Tag Archives: grammar and usage

observation. blind.

observation blind

Hiking trail oxymoron. You either see it or you don’t.

Photo by me, Belle Isle State Park, Virginia, 26 December 2014.

March forth, grammatically

As I am, you are probably beside yourself with excitement about tomorrow. Not only is the date, March 4th, the only day in the year that is also a command (shout the date and raise your arm in preparation to lead a small parade), but it’s also National Grammar Day. Celebrate wildly, but without dangling any modifiers.

Grammar is the structural foundation of our ability to express ourselves. The more we are aware of how it works, the more we can monitor the meaning and effectiveness of the way we and others use language. It can help foster precision, detect ambiguity, and exploit the richness of expression available in English. And it can help everyone–not only teachers of English, but teachers of anything, for all teaching is ultimately a matter of getting to grips with meaning.(David Crystal, “In Word and Deed,” TES Teacher, April 30, 2004)

It is necessary to know grammar, and it is better to write grammatically than not, but it is well to remember that grammar is common speech formulated. Usage is the only test.(William Somerset Maugham, The Summing Up, 1938)

what not to say

As we need new good luck tokens – who has a rabbit’s foot or a horseshoe around anymore? – so do we need updated metaphors. No more using old-fashioned terms like “sands of time” (no hourglasses) “from frying pans to fire” (less open-pit cooking). Agreed?

Here are some relatively newer fresh ones from Dr. House, of the eponymous TV show. (From About.com’s Grammar and Composition site)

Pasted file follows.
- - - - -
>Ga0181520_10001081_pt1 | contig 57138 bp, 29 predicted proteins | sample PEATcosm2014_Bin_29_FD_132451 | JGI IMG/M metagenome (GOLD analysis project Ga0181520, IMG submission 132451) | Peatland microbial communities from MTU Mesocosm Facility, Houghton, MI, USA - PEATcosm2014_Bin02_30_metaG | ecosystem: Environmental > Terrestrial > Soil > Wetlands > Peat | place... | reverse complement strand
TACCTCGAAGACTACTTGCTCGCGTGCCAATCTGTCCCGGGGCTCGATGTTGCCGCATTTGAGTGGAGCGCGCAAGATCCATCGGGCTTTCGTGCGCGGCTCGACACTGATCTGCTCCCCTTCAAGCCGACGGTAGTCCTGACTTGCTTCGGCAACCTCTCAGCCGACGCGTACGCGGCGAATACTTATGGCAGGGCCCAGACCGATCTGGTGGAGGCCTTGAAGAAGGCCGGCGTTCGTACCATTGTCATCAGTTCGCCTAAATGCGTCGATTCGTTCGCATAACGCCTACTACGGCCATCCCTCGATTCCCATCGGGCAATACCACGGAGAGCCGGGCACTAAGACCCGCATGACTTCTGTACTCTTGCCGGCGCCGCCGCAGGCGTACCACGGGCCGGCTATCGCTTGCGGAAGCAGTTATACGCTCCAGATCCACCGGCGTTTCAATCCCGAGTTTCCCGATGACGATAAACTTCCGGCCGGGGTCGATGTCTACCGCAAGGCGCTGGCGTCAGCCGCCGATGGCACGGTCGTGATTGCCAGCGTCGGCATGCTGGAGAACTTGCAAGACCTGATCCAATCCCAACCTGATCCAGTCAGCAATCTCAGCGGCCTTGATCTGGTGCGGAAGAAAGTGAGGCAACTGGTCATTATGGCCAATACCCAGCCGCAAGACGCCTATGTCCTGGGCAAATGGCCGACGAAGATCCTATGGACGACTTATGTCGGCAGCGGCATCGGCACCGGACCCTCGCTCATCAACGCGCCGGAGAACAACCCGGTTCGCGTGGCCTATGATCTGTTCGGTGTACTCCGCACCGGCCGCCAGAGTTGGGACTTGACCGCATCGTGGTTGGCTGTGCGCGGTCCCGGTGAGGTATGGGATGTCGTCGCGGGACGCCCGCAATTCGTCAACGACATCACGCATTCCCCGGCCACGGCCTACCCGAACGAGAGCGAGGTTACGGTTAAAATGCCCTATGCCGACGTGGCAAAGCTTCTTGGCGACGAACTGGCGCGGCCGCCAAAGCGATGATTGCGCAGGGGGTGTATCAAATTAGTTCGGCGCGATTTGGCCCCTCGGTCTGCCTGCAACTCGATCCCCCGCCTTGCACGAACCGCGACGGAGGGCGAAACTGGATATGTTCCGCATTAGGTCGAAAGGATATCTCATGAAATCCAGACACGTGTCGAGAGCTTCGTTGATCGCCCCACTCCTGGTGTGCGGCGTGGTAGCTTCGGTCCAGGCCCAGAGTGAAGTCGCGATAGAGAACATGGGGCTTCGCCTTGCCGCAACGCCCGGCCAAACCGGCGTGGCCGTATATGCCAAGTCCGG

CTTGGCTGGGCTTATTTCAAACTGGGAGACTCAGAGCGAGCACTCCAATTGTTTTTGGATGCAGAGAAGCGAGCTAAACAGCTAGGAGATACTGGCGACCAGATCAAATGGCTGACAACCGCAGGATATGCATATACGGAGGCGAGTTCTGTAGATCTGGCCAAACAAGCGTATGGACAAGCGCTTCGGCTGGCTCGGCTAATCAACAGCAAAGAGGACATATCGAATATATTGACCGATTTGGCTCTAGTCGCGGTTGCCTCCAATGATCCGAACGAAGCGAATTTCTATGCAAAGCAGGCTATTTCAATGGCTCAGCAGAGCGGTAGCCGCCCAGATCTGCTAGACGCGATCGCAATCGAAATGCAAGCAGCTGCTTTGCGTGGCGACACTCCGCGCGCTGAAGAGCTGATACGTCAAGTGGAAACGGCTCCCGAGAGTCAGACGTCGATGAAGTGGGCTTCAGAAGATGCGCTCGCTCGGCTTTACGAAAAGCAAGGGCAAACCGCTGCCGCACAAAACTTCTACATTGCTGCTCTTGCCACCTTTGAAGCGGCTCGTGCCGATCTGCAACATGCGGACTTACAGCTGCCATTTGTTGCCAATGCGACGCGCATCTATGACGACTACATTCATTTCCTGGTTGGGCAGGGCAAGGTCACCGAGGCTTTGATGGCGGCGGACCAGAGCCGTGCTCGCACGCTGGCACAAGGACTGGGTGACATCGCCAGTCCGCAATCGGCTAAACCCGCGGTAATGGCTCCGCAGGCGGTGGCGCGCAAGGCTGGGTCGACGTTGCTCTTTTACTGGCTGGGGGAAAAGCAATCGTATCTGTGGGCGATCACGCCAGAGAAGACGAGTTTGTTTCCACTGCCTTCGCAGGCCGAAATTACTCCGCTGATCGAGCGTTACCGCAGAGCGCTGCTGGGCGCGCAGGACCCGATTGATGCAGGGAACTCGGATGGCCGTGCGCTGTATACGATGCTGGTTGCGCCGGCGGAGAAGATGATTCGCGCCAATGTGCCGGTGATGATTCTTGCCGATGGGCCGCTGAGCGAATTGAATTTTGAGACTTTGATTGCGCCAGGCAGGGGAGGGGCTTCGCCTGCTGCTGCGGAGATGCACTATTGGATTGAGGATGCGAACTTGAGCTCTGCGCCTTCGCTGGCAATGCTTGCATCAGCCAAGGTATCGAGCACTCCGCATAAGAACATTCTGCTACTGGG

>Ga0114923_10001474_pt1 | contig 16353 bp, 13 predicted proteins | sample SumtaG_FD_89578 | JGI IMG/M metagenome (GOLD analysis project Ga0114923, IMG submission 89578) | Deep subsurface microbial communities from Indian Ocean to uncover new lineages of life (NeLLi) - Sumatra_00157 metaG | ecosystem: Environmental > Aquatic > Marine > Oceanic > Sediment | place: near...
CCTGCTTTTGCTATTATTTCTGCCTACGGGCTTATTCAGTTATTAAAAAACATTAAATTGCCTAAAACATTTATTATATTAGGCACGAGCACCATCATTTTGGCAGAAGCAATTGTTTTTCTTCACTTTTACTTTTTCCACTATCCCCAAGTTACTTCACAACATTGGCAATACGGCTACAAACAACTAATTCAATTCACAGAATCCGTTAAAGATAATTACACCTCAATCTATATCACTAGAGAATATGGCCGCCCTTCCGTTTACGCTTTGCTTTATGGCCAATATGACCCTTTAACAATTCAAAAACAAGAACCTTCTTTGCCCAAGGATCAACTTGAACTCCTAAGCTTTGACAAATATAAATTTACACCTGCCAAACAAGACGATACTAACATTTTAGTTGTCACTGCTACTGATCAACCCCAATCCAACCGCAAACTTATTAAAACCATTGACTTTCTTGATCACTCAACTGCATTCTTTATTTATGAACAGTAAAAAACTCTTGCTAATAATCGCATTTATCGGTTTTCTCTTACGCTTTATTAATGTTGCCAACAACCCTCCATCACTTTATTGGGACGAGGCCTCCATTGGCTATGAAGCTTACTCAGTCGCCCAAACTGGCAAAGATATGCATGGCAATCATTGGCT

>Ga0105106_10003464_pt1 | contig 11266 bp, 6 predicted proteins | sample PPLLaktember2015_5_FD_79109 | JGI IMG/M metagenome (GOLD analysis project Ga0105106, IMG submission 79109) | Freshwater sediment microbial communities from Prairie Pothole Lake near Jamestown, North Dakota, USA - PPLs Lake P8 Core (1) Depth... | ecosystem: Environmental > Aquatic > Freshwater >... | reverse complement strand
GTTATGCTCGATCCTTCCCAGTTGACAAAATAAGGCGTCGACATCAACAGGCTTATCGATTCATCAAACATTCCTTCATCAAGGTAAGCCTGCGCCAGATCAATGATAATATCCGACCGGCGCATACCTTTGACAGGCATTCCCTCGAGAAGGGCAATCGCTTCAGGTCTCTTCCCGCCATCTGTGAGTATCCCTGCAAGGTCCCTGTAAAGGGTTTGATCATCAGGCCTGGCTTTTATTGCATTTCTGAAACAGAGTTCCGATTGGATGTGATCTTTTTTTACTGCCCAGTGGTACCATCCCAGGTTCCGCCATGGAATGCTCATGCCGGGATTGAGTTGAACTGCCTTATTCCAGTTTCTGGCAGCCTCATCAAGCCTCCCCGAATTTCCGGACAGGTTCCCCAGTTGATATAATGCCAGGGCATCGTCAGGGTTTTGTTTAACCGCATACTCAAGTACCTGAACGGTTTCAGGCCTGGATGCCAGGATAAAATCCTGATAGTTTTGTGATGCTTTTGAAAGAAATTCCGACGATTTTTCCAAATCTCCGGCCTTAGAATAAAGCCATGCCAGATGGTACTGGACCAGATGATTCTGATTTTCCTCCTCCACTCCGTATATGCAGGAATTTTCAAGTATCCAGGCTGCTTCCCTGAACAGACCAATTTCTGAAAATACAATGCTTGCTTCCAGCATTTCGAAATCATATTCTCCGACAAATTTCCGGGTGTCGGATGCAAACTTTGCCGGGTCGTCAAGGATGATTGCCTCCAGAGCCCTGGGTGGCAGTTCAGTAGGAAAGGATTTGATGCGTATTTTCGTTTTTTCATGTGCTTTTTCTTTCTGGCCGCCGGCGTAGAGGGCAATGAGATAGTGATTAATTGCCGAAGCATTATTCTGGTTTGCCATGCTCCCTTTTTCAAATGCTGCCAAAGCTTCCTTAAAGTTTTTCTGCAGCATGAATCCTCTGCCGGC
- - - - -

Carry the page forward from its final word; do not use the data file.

And send in suggestions for new good luck symbols.

· The tumor is Afghanistan, the clot is Buffalo. Does that need more explanation? OK, the tumor is Al-Qaeda. We went in and wiped it out, but it had already sent out a splinter cell–a small team of low-level terrorists quietly living in some suburb of Buffalo, waiting to kill us all. . . . It was an excellent metaphor. Angio her brain for this clot before it straps on an explosive vest. (“Autopsy”)

· The liver is like a cruise ship taking in water. As it starts to sink, it sends out an SOS. Only instead of radio waves, it uses enzymes. The more enzymes in the blood, the worse the liver is. But once the ship has sunk, there’s no more SOS. You think the liver’s fine, but it’s already at the bottom of the sea. (“Locked In”)

What not to say

I proof stuff at work, and thus get to rant about style and usage. My notes turn into “what not to say” memos. Here’s one:

Stop using the false range. If you say “from soup to nuts” or “from California to New York Island,” I know you mean from beginning to end, or one side to the opposite. But a random selection like “from boxes to movies to pumpkin pie” doesn’t explain a real range of anything along a known continuum like time or distance. Instead say your examples are “as diverse as. . .”

(That’s why this Dorothy Parker quote is funny: “She runs the gamut of emotions from A to B.”)